Paterson's 730 notes for these names to be Transferers.
On the other hand, it is our belief that there may be too
few names in our sample for these printed names to
represent pressmen employed by Paterson. Paterson
had a large number of presses running during this period
printing these 730 notes as well as a few other
denominations of circulating notes. Perhaps it could
be the Printer marking his run.
theory put forth only recently is that these names may
represent Sub-Contractors working in Paterson's
shop. Treasury Secretary C. G. Memminger's desired
to work with only a few major print contractors and he
would place the smaller lithographic print contractors
under the control of one of the larger firms such as James
Paterson and Blanton Duncan. There were
sub-contractors working under Hoyer & Ludwig's control
prior to the removal of printing establishments from
Richmond to Columbia. It is therefore a new theory
that these Printed Names may be those of Sub-Contract
Printers. The names were a way of keeping
track of sheets printed by the individual
sub-contractors. There would be no real reason to
keep track of piece workers directly employed by Paterson
to run his presses unless he would deduct ruined sheets
from individual accounts. There would definitely be
a reason to keep track of individual sub-contractors
working under his roof to make sure that they received
credit. I doubt we will ever find an exact answer as
very few printers are named in Treasury Records and most
that are named other than the primary contractors are a
few owners of smaller printing houses.
There are no known uncut sheets of 730 Train notes.
There are uncut sheets of 1864 $5 & $10 notes which were
printed lithographic. On those sheets three names are
found and in a few instances you can find a printed name on
the selvage of a single note. The backs were printed
in Blue and the name found on the back is in blue ink.
The next printing was the Red tint plate or underprint on
the obverse. There is a name in red ink found on the
selvage. Last printed was the design in Black
ink. A name in black is also found in the
margin. There could have been other names printed on
these 730 Interest Hundred sheets that we don't know
about. Clearly the names should indicate which printer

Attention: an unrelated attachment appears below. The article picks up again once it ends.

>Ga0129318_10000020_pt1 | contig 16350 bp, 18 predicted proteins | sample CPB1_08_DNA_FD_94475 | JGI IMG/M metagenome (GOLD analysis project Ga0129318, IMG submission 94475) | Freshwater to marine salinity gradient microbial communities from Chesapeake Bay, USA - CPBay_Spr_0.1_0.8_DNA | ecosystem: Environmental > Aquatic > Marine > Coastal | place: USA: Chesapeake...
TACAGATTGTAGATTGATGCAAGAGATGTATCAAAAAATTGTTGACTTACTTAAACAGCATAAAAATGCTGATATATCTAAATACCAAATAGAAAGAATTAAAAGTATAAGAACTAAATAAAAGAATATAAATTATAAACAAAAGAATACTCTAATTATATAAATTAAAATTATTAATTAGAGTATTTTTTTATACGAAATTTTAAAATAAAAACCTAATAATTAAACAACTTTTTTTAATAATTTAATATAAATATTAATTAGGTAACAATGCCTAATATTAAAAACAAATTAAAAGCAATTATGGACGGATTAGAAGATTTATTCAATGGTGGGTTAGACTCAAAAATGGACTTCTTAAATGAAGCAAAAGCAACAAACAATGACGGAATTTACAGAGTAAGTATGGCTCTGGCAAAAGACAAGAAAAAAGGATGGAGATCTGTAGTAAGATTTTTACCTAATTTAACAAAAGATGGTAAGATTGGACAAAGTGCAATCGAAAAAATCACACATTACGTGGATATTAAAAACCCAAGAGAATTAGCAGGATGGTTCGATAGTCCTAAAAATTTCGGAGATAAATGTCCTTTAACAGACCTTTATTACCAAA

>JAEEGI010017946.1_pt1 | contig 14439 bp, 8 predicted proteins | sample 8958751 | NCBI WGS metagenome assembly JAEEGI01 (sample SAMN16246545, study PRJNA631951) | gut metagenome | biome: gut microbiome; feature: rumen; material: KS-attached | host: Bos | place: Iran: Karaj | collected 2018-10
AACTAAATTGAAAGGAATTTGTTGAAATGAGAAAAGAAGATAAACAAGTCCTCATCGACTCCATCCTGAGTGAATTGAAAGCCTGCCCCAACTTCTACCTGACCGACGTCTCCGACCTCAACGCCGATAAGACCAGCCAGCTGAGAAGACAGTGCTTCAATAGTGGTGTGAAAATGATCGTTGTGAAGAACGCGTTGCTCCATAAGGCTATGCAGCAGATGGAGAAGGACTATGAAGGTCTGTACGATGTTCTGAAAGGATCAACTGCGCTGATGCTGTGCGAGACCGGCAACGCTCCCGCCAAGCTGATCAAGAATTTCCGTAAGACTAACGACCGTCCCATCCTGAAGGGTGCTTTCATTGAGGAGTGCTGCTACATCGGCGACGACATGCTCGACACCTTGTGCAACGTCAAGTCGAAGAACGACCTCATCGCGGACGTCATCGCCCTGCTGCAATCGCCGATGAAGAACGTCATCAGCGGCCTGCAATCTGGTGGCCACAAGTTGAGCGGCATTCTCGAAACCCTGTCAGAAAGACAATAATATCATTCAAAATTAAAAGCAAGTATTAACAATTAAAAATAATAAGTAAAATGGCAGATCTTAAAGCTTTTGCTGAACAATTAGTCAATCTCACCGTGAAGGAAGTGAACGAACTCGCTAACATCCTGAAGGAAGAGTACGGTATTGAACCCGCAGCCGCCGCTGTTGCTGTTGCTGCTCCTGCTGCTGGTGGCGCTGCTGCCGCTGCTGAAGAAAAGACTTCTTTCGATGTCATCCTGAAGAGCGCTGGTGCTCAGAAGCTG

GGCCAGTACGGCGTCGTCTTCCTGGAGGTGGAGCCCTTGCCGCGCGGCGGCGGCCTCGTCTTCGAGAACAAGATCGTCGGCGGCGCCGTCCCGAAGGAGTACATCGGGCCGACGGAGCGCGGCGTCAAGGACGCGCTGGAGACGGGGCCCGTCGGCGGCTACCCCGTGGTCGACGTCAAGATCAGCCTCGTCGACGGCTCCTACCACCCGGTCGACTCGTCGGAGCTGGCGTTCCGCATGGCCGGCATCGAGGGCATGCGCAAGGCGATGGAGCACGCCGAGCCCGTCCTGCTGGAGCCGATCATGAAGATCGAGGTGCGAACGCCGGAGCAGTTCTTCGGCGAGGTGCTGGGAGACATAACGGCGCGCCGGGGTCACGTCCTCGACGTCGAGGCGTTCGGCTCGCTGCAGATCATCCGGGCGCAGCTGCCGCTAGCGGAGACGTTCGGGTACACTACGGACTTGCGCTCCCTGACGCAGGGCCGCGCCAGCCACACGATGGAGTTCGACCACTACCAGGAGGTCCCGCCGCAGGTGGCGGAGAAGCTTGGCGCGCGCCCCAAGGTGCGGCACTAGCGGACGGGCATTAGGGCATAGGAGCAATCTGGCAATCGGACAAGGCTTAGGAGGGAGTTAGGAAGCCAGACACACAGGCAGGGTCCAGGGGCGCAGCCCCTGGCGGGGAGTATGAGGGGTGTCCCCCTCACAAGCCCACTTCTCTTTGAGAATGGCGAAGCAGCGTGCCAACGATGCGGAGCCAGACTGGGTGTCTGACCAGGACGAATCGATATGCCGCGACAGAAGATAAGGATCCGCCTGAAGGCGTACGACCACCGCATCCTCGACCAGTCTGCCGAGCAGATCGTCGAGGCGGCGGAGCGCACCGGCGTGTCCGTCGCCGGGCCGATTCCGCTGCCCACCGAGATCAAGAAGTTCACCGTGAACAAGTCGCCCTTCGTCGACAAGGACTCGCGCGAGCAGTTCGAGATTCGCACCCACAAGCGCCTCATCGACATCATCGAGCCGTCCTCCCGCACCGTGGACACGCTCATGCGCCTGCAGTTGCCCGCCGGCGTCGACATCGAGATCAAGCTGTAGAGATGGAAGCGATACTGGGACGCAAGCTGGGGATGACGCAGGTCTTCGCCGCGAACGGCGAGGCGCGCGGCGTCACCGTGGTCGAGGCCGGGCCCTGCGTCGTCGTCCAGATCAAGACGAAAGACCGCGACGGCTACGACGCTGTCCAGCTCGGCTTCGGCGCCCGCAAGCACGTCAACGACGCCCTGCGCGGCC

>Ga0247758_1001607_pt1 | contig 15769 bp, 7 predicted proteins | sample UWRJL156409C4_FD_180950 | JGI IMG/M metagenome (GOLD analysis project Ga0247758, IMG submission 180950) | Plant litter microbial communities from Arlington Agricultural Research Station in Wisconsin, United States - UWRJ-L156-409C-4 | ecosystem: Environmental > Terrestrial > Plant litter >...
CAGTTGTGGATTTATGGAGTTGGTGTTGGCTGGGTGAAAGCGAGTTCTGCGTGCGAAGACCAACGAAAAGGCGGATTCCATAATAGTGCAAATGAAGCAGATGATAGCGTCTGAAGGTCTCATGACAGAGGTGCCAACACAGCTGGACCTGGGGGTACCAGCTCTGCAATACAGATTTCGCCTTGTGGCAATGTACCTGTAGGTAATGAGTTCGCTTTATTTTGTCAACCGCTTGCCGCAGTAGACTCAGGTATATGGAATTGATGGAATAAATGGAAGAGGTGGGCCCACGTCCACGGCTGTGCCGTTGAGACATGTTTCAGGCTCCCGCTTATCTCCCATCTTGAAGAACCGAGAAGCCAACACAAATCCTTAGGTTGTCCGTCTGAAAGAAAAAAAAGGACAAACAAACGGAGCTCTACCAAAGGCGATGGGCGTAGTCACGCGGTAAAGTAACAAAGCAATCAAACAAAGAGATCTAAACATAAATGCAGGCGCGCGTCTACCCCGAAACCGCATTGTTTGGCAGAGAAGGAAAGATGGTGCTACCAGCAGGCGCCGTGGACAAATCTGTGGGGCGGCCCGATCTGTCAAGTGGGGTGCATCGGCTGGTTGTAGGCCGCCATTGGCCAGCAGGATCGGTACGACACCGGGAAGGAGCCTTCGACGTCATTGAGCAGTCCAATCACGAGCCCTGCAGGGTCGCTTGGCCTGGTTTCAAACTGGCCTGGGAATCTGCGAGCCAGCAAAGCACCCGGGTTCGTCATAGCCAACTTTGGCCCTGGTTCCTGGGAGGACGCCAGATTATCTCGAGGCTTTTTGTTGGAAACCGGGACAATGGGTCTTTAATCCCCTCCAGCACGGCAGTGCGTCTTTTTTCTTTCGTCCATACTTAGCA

printed the sheet.
We can't say it was a Paterson employed printer who printed
730 Note sheets. It could just as easily have been a
smaller business concern that was classified as Sub-Contractor.
We can't prove it was the Printer himself who wrote
his name on his plate; or the Transferer who wrote
the printer's name in the border for the Printer.
In each case we can say in general terms it was done by an
Engraver. Therefore it is our opinion that the best
term to use for these Printed Names is Plate Name.
Examples of individual notes will be added in the future to
show exactly where each name is found on the plating.
Some Plate Names face outward and some inward. Some
are in small letters and others in Caps. We don't know
if BEAL and BALE are two different people or the same person
who did several print runs. Both spelling come Large
& Small on the Plates. One name has two different
spelling to make a distinction since the hand drawn names
are nearly identical. As more examples show up we will
#25454 Ab Very Small
Lg. Thin Caps, dot
#5469 Ac Large with Small,
#19221 Ab Lg Caps,
#63038 Ab Small (not
sure if dot)
#18802 Ag Small (only reported)
#12647 Ab Small (only
Reported on 12 March 2017 to be
Dillman T40 #65219 Aa
Small (only reported) We need
a better example. Full
Image of Obverse
#28837 Ac Small, no R,
Small, close, comma, dot
#63566 Ab Very Small
McDONALD #36962 Ag Small,
s#? Same ?, Light Inking
Your HELP Appreciated!
If you have a different rendering of any of the names
imaged above; or, if you have an unlisted name, please
send a full size image at 600dpi of the whole note.
You may send your image to:
Enrico Aidala <firstname.lastname@example.org> or,
Crutch Williams <email@example.com>